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September 11, 1977 - Image 6

Resource type:
Text
Publication:
Michigan Daily, 1977-09-11

Disclaimer: Computer generated plain text may have errors. Read more about this.

Pdge 6--Sunday, September 11, 1977-The Michigan Daily
Bedpans. bargains fill auction

Lance must resign, B
(ContinuedfromPagel) Friday, Bloom says he resisted
efforts by FBI agents to learn about

I _1

(ContinuedfromPagel) spending more than $30 or $35.

HOWARD DORNE had another
idea for the bedpan.
"I thought about autoclaving it and
using it for a serving dish," said
Dorne, a fourth year Inteflex student.
Dorne was waiting for the auction-
ing to start on a small brown desk,
but considered his chances of acquir-
ing it slim, since he didn't plan on

"THEY'RE GETTING more
money than the stuff is worth," he
said.
But one physician insisted there
are bargains galore at every auction.
Yesterday, he claimed to have spent
only $300 for some technical equip-
ment which would have cost him
$3,000 new.

Ke

Ruthan Helmer, wife of one of the
auctioneers, also testified to the
bounty of bargains. She recounted
the story of a man who purchased
what looked like a simple wooden
tobacco jar for $240. Helmer found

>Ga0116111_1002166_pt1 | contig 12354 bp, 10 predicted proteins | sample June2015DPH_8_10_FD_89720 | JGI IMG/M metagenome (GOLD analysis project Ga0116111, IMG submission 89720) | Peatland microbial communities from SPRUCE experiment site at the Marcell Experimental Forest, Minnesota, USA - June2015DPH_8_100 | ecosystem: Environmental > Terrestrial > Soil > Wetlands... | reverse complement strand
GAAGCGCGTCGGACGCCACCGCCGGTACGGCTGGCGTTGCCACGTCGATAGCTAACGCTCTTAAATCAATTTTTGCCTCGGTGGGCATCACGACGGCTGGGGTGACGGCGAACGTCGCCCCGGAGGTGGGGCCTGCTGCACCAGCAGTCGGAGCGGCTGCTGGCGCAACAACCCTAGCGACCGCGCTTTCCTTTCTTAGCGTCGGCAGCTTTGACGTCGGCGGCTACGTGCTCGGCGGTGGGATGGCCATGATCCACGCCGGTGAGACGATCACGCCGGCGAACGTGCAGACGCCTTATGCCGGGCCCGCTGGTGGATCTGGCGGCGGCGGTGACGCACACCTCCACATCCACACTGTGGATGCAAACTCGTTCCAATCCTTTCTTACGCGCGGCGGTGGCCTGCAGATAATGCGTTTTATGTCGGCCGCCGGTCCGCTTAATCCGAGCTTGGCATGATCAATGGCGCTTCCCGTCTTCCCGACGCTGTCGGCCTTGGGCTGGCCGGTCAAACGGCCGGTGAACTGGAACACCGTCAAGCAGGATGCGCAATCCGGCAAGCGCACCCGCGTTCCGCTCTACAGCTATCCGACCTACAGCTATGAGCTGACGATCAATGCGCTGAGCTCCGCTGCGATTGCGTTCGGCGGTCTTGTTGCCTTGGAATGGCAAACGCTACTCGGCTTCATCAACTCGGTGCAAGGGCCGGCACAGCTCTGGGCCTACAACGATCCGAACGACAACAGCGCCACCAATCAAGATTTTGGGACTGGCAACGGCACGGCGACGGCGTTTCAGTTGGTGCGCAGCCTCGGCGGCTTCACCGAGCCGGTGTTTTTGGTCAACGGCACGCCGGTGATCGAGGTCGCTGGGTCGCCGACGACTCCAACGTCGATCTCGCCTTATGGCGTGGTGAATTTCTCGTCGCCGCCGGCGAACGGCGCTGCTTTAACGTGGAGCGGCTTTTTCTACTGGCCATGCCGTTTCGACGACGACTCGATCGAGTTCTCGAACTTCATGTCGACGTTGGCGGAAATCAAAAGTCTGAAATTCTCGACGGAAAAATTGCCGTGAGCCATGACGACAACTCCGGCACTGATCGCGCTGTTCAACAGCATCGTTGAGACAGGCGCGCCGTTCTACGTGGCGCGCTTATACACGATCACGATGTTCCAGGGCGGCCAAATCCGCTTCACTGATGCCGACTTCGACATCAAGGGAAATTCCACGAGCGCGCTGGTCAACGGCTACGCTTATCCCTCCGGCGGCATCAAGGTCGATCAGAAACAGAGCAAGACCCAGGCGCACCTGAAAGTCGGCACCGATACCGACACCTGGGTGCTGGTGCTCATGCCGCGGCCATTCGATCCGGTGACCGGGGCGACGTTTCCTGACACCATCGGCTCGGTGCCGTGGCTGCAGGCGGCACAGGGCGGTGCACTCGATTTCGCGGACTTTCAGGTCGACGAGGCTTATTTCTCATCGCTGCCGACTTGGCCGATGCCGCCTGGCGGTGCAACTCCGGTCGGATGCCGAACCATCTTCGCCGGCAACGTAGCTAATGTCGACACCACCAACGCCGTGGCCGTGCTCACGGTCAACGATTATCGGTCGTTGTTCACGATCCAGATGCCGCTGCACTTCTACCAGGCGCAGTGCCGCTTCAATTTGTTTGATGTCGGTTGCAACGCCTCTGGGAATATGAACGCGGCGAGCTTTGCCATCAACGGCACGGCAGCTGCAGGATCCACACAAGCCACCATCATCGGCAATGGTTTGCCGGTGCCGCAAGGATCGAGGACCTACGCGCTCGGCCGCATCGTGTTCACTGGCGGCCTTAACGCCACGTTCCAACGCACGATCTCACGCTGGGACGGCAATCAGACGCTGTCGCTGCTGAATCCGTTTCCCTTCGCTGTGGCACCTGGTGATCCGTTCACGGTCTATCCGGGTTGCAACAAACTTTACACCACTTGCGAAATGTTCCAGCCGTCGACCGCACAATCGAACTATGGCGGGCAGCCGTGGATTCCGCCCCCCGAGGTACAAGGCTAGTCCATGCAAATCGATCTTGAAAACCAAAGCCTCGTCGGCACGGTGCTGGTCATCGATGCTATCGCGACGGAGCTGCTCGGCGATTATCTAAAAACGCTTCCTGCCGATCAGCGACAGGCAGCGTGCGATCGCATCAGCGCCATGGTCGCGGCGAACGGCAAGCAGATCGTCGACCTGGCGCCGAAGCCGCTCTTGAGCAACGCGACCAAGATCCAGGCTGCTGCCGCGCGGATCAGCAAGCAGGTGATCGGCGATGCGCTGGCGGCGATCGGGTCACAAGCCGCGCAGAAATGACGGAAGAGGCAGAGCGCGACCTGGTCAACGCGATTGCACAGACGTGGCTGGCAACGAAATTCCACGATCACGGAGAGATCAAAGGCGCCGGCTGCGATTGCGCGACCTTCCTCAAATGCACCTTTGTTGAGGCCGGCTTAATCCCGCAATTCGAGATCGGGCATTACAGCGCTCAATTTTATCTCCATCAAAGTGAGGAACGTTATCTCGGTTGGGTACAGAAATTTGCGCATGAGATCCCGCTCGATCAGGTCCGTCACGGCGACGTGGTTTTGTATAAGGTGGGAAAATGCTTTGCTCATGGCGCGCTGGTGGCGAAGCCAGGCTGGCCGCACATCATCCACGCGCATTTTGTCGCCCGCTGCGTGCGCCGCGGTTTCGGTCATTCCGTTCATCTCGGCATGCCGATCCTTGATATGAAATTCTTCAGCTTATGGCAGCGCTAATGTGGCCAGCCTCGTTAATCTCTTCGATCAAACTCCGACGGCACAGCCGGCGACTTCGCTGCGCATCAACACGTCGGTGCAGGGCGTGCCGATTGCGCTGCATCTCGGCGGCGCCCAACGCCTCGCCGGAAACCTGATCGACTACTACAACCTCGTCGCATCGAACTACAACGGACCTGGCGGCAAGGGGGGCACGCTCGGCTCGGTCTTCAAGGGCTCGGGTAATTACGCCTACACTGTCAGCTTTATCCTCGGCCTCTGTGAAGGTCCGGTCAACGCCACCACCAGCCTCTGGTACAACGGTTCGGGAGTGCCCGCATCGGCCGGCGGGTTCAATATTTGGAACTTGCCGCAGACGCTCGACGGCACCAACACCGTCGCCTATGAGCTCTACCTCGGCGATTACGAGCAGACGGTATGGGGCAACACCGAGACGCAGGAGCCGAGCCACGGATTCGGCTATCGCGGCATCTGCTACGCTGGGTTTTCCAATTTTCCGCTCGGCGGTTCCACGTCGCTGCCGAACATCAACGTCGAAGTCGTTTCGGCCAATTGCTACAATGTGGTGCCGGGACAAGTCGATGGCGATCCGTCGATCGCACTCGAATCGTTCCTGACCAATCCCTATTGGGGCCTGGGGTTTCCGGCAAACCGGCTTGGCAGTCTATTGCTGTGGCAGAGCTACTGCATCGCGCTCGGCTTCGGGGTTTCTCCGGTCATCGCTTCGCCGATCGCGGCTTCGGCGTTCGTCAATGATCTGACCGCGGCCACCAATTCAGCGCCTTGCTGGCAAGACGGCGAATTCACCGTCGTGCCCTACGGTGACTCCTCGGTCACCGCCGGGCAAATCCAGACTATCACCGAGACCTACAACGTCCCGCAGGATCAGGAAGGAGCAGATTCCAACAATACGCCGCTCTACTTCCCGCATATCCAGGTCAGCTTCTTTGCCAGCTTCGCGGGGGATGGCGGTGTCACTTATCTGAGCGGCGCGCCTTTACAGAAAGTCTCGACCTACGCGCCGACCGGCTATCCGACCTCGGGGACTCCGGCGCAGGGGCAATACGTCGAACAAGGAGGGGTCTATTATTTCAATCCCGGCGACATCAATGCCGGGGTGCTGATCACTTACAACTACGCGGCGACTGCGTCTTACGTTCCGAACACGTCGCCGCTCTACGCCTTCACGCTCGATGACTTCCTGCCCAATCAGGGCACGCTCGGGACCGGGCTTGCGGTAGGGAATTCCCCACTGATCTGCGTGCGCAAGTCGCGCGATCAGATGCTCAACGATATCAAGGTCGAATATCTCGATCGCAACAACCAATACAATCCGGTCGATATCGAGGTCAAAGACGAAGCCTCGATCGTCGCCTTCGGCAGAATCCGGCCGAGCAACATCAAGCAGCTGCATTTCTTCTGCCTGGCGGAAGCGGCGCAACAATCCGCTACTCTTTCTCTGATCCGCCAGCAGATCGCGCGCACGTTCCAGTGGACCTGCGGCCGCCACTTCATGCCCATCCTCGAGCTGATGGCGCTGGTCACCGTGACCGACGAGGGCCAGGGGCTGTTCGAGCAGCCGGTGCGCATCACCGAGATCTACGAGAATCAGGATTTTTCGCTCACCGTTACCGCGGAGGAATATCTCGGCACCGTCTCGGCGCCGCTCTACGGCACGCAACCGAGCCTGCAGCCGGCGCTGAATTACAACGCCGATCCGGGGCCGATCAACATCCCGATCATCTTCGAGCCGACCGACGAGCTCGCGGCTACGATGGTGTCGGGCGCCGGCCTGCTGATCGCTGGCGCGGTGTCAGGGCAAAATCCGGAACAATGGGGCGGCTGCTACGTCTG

out later that the jar was ornamented
with precious metals and was worth
at least twice what the man paid.
Nobody but the purchaser knew the
actual value of the jar.,
But no matter what is on sale, be it
bedpans or vases, auctions seem to
empty people's pockets.
"There is never anything left,"
Helmer said.
Alfred Dreyfus, (1859-1935), a
French army officer convicted of
treason whose case became a cause
celebre when he was shown to be a
victim of anti-Semitism, was later
cleared of the treason conviction.

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Heimann issued a report Aug. 18
saying he found nothing in Lance's
financial affairs that warranted pros-
ecution. But the entire affair has put
a lot of people on the spot.
As one of Lance's closest friends
and advisors, President Carter has
publicly backed him during the
controversy. After Heimann's report
came out, Carter told Lance, "Bert,
I'm proud of you."
THE LANCE case was cited as one
factor for the recent slippage in
Carter's public popularity as mea-
sured by an opinion poll. The IRS
report also raises questions about
how much Carter knew about
Lance's finances before naming
Lance to the budget post.
. According to the IRS report, John
Moore, who was in charge of ethics
for the Carter transition team, and
Lance telephoned Carter on Dec. 1
and discussed with him a news
release dealing with problems that
Lance's Calhoun bank had with the
comptroller.
Moore "inferred that Mr. Carter
was knowledgeable of the matters
discussed," the report said. The news
release was never issued.
CARTER SAID yesterday that he
knew of only one Lance financial
aroblem before -he nominated him
Dec. 3. That problem dealt with the
overdrafts by Lance's campaign
committee during his bid in 1974 for
the Georgia governorship.
Robert Bloom, the acting comp-
troller during the transition months,
felt the sting of the Lance affair since
telling the Senate in January that
Lance "enjoys a good reputation in
the banking community."
In the IRS report made public.

Lance's bank problems because of
fears it would violate the confiden-
tiality of banks.
AN ATTORNEY for Lance ac-
knowledges talking to the then-U.S.
attorney in Atlanta, William Stokes,
on the day Stokes ended the criminal